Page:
For 50 years of international statesmanship in biomedical science — exemplified by discoveries concerning genetic diseases of the blood and for leadership in improving clinical care for thousands of children with thalassemia throughout the developing world.
The 2010 Lasker~Koshland Award for Special Achievement in Medical Science honors a physician-scientist who has melded astute bedside observations with rigorous experiments to generate countless insights about inherited blood disorders, especially thalassemia. In the last half century, David J. Weatherall (Oxford University) has deployed diverse investigational approaches that have catalyzed advances in our understanding of the biochemical, genetic, and clinical aspects of thalassemia and has delivered fruits of this wisdom to patients worldwide. Weatherall made global health a priority before doing so was fashionable, and he has inspired scores of young physicians and researchers to apply the power of molecular medicine.
At the beginning of his career, Weatherall pursued his interest in thalassemia despite lack of support. He almost got court-martialed for his first paper, on a Nepalese patient he had studied during a late 1950s stint in the British Army, because he had not gotten permission from military commanders to publish. Furthermore, a senior officer disapproved of broadcasting the fact that one of its regiments had “bad genes.” Later, a medical thesis examiner suggested that he switch to psychiatry rather than study an obscure disease. Fortunately, Weatherall persevered.
Award presentation by Lucy Shapiro
Sir David Weatherall is the most respected clinical scientist of his generation. He has been knighted, his portrait hangs in the UK National Portrait Gallery, and there is an institute at Oxford that carries his name. Behind these accolades is a gentle, wry man with a deep passion for understanding the molecular basis of disease and its application to the health of his patients. Along the way, he has changed the training of physician-scientists and medical practice in the developing world.
David was raised and educated in Liverpool. Upon completing his medical degree in the late 1950s, he was asked where he’d like to do his obligatory National Service. Being petrified of flying, fighting, and snakes, he opted for service in London. The British Army promptly sent him to Singapore, where he first did a six-month stint in surgery, after which his surgical boss told him that on no account should he be let loose as a surgeon. When he next moved on to spend six months on a medical service, he carefully explained to the powers that be that his only experience was in adult medicine. He was promptly put in charge of a children’s ward. This turned out to be a seminal event not only in David’s life and career, but an event that ultimately has had a significant impact on world health.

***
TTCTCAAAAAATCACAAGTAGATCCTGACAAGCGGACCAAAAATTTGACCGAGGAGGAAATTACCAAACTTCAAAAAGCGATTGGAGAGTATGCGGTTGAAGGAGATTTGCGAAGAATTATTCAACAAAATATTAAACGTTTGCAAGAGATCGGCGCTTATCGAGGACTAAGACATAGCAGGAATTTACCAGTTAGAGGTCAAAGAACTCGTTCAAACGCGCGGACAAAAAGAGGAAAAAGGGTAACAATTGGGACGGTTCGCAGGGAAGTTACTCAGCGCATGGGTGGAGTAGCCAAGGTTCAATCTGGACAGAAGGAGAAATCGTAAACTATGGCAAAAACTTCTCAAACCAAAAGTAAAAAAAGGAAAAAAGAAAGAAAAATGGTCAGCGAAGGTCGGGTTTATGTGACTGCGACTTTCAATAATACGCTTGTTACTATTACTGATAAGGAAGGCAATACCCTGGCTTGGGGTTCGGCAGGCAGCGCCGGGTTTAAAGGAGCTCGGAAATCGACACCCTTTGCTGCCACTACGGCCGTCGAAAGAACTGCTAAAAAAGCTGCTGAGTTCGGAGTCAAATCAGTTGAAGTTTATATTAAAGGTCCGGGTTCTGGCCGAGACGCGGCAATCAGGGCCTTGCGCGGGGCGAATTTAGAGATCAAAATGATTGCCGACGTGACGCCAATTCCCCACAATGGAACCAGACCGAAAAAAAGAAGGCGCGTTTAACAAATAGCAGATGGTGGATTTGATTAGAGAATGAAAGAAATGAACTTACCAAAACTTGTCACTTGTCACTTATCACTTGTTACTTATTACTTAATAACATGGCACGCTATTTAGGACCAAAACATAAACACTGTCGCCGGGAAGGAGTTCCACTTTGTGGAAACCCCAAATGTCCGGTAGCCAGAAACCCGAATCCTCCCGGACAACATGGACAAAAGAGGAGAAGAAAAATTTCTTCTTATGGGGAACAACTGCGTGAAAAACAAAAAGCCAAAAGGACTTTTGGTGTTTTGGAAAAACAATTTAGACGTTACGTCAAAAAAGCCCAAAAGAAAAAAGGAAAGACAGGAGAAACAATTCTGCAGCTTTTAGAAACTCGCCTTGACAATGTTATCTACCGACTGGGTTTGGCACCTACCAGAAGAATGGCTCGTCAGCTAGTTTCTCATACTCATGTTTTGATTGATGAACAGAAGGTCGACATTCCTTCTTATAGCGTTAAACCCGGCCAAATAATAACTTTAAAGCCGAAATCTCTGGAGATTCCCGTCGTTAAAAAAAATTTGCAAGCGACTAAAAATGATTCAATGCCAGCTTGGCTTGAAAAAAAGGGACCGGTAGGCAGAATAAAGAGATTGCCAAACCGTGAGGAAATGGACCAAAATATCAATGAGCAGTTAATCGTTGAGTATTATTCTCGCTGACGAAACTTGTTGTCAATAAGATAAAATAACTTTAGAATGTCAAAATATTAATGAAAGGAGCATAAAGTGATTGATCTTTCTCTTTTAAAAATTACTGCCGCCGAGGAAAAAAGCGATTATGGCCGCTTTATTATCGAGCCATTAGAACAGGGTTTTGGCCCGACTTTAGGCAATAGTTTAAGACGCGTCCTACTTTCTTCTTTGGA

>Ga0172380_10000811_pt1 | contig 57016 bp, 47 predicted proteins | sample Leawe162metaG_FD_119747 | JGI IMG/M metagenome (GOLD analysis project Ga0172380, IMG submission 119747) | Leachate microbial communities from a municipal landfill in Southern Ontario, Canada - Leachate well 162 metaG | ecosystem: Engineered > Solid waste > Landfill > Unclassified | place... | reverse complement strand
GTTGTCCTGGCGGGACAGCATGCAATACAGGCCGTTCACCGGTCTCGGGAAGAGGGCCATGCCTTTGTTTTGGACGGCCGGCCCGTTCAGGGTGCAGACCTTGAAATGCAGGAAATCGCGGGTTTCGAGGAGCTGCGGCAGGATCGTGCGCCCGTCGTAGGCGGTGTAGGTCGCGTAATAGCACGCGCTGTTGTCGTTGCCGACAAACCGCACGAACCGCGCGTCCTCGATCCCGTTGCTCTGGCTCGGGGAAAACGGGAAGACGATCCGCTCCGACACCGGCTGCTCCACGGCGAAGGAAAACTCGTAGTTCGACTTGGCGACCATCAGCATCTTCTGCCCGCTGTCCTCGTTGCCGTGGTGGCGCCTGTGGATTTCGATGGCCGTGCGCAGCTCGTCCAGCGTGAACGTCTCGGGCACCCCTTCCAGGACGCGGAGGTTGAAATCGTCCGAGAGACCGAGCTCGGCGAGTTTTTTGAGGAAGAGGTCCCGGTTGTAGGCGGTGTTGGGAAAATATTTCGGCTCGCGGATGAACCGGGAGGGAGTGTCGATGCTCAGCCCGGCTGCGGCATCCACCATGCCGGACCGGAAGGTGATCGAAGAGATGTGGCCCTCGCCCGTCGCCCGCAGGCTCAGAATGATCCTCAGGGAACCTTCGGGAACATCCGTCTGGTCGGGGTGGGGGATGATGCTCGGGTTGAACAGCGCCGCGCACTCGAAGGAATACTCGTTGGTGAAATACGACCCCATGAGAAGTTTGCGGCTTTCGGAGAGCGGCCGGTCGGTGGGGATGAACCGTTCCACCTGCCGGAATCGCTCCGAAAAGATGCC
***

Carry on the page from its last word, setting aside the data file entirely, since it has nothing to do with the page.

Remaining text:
Acceptance remarks by David J. Weatherall
Acceptance remarks, 2010 Lasker Awards Ceremony
In thanking the Lasker Foundation for this wonderful honor, my current mood is one of enormous pleasure tinged with total disbelief. The latter is engendered by the fact that my first effort at research into common inherited anemias was an embarrassing disaster. After qualifying in medicine in Liverpool in 1956 and an internship, I received my call-up papers from the British army to serve what was then a compulsory two years of National Service. Terrified of violence, flying, or snakes, I volunteered to serve in the UK; three weeks later I found myself on a troop ship bound for Singapore, where I was put in charge of the Childrens Ward at the British Military Hospital. There I encountered a Nepalese baby whose father was serving with a Ghurka regiment and who was profoundly anemic and being kept alive on blood transfusion. I discovered that this child had thalassemia, which at that time was thought to be a disease of Mediterranean populations. I thought the world should hear about this and published a case report of this child as my first paper. Shortly afterwards I was told to come and see the head of the Armed Forces for the Far East, who asked me whether I had had permission from the British government to publish this work. I said I hadn’t, and he told me that to publish details about British military personnel without permission was an offense for which I could be court-martialed. “Never do it again,” he said, “and anyway it is extremely bad form to tell the world that our best regiments have bad genes.” Fortunately, I ignored this first piece of career advice.
Interview with David J. Weatherall
Video Credit: Susan Hadary